In 1885, John and several of his children traveled to Odell, Nebraska.  On June 10, 1885, the Nebraska census lists John, Anna, Joseph, Frances and Frank as all living in Gage County, Elm Township, Nebraska, dwelling #91.  Joseph would have been 19 years old at this time. 


      On August 27, 1888, John Vitosh purchased 160 acres in the northeast corner of Section 26, Gage County.  In 1901 this property was sold for $30 per acre to Albert Pribil (Prybil) from Iowa City, who married his daughter Frances (Fannie).  In 1892, John Vitosh purchased 160 acres of land for $15 in the southwest corner of Section 24, Gage County.  Later this land was sold or deeded to his son, Joseph.


    On February 29, 1892 Joseph Vitosh married Annie Kostal of Odell, NE.  Annie Kostal’s father, Albert Vojtech Kostal was born in house # 33 in Újezd u Svatého Kříže, Bohemia and married Josephine Shebek after they came to America.  Albert immigrated to Riverside, Iowa in 1866 with the Shebek family who also came from Újezd u Svatého Kříže.  This is the same village where John Vitosh was born.  It is very likely that the Vitosh, Kostal and Shebek families all knew each other in Bohemia and in Iowa City.  Riverside, IA is located about 10 miles south of Iowa City in Washington County Nine children were born to the Alber Kostal family.  Annie was born June 6, 1871 in Riverside, Iowa.  She was the second oldest child in the family.  In October of 1880 the Kostal family moved to Odell, NE.  They traveled by covered wagon to their farm home, four miles south and a half mile west of Odell (Source: Abbie McGinley).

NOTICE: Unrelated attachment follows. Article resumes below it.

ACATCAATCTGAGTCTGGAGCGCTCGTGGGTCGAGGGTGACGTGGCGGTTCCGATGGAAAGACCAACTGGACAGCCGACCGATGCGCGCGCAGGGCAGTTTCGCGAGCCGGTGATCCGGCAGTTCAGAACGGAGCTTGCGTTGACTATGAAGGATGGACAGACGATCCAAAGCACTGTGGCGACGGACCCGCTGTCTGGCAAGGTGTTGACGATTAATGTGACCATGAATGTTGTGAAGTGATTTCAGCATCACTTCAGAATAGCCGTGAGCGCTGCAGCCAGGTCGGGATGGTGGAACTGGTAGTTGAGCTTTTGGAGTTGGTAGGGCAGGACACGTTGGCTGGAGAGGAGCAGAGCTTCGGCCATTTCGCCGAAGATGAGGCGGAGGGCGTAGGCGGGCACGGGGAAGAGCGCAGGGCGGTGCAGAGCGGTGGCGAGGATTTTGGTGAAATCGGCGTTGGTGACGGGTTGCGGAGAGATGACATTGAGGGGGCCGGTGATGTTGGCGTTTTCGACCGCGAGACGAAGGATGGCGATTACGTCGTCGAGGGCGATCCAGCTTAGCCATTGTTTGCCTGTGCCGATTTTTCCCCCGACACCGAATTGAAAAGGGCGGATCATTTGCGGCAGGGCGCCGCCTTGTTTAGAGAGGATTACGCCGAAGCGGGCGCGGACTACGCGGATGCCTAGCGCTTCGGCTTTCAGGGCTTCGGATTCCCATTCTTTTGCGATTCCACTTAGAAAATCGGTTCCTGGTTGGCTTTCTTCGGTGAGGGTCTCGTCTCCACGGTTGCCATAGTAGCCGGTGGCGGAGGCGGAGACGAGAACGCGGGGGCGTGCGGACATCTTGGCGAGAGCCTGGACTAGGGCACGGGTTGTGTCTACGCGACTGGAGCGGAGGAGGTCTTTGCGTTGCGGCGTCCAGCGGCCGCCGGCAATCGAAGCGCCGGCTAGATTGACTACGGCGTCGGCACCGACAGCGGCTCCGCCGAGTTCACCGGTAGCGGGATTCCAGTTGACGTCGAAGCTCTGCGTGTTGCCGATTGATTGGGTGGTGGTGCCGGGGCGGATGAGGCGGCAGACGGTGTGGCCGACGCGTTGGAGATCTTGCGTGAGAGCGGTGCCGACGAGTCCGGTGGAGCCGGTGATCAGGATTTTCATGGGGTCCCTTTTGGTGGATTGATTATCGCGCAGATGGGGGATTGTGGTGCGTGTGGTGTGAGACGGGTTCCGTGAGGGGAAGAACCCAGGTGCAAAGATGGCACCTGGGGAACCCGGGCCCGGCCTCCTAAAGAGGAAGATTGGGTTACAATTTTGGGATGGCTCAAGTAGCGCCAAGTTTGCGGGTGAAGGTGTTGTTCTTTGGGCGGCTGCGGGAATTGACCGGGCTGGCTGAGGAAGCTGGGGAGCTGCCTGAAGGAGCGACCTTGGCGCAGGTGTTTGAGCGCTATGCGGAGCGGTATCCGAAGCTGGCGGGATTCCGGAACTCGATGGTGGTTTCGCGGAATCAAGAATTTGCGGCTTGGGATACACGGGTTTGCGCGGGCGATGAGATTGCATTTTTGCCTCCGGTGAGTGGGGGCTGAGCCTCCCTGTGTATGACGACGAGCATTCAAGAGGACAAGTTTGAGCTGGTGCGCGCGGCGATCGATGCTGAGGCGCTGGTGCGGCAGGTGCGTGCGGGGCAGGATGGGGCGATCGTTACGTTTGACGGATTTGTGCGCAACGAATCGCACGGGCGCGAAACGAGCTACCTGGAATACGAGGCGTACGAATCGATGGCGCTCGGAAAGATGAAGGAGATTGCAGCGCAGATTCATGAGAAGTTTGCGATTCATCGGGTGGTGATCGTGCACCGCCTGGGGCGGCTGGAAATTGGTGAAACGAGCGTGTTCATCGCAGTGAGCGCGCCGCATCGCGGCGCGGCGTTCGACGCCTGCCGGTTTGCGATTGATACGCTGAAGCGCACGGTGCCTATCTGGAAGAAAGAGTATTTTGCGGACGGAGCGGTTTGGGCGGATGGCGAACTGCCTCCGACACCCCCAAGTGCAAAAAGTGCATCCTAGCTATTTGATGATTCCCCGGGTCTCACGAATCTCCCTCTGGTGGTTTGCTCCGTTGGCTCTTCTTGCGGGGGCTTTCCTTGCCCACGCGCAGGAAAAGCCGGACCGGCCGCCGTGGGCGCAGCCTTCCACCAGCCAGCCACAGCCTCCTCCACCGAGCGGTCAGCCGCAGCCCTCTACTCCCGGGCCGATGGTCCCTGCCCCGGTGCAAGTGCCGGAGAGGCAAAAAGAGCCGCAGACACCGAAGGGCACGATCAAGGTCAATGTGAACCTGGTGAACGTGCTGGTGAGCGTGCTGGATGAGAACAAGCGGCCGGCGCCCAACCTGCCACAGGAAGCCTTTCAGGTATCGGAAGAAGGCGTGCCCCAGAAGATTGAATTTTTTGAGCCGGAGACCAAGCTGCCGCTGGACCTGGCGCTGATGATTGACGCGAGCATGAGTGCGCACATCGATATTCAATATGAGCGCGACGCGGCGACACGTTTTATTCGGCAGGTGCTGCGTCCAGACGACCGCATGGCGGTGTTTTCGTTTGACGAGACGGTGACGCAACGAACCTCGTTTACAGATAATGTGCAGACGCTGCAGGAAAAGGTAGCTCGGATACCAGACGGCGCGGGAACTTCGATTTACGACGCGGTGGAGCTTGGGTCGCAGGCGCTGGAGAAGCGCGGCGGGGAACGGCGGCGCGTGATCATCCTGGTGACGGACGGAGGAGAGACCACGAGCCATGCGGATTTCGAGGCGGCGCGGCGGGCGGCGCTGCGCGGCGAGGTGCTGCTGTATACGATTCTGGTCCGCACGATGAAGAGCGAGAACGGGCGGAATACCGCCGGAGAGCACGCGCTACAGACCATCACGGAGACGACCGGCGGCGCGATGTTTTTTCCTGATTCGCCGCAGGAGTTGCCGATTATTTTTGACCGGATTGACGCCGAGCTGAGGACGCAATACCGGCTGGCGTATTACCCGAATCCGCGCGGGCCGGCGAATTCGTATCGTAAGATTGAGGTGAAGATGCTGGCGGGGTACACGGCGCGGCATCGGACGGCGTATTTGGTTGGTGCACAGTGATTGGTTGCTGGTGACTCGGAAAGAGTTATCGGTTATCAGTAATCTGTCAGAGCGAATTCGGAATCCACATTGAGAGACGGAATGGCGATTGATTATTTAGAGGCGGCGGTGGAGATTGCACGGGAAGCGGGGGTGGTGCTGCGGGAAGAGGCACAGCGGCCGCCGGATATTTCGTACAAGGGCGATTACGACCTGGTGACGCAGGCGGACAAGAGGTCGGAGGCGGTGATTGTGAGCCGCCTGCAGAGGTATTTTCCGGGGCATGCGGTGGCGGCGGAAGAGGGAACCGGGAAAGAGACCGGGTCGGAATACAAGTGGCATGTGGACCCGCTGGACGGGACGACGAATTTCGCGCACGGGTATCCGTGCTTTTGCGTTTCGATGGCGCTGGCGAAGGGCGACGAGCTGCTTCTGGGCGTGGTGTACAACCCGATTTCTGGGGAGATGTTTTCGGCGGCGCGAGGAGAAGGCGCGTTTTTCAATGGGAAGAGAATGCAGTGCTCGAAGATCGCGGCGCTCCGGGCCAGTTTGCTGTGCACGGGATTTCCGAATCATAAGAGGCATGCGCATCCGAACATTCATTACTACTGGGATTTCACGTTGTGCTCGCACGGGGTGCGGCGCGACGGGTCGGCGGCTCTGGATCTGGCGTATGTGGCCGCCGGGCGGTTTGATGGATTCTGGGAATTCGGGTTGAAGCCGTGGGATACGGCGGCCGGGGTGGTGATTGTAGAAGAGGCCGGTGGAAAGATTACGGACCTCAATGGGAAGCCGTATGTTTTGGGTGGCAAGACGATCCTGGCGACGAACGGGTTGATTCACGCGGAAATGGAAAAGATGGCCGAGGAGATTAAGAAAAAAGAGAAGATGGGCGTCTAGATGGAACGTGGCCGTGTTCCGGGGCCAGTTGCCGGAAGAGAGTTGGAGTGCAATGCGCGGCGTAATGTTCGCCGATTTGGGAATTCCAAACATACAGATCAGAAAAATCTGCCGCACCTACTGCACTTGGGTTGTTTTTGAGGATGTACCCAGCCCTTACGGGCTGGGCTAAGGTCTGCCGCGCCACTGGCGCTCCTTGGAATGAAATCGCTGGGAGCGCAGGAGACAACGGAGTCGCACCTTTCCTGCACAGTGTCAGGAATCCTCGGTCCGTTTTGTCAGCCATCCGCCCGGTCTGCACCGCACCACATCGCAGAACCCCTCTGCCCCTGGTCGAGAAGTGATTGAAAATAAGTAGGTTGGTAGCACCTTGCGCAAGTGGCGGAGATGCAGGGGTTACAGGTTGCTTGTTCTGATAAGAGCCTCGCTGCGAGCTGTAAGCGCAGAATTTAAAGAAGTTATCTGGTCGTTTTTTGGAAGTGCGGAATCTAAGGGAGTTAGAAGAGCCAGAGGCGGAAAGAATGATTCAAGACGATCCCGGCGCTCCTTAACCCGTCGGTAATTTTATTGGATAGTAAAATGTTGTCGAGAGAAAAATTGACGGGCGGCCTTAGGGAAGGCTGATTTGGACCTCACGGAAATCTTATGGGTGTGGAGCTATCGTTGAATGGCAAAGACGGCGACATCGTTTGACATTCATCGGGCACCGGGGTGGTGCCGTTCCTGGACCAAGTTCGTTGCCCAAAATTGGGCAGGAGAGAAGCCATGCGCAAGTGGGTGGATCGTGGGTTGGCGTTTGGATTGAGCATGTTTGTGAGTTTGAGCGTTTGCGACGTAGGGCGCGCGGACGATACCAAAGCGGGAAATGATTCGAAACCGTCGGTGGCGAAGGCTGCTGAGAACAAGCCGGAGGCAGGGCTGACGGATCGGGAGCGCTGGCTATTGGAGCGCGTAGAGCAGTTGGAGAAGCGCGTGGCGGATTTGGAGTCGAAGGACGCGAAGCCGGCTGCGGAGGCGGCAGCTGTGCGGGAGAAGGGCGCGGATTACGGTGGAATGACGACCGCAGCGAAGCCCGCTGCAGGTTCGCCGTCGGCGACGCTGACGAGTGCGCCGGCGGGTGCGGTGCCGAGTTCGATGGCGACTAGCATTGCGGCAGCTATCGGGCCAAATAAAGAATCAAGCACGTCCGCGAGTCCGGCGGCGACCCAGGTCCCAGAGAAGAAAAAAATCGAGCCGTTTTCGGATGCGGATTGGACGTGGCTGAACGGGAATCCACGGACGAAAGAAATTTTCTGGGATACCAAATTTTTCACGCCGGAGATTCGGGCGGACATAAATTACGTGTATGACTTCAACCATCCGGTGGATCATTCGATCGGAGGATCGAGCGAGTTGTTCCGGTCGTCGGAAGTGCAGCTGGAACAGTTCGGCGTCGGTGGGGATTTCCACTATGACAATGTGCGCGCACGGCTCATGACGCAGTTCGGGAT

Joseph and Annie Vitosh lived on the farm, 5 miles north of Odell and one mile west.   Seven children were born to this couple.  There were 5 boys; Rudolph, William, Charles, Harry and Joseph A. and two girls; Mary and Clara.  Harry Joseph Vitosh, the fourth boy in the family is my father.  This was the house that the family lived in until about 1929 when Joseph and Annie retired to Odell.  Joseph Albert and Rose (Bures) Vitosh lived on the family farm after marriage in 1929.


     In Odell, Joseph and Annie lived on the corner of Ida and Maple streets.  Joseph died on December 20, 1940 and is buried in the Odell cemetery.  Annie died on June 20, 1962 at a nursing home in Beatrice.  She is buried next to Joseph in the Odell cemetery.  Joseph and Frank were the only sons who came to Nebraska and settled in Gage County.  Nearly all of the Vitosh's, living in the Odell area today, are descendants of Joseph Vitosh.  Several descendants of the Frank Vitosh family still in the Odell area.
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Last reviewed updated August 28, 2020 by Maurice L. Vitosh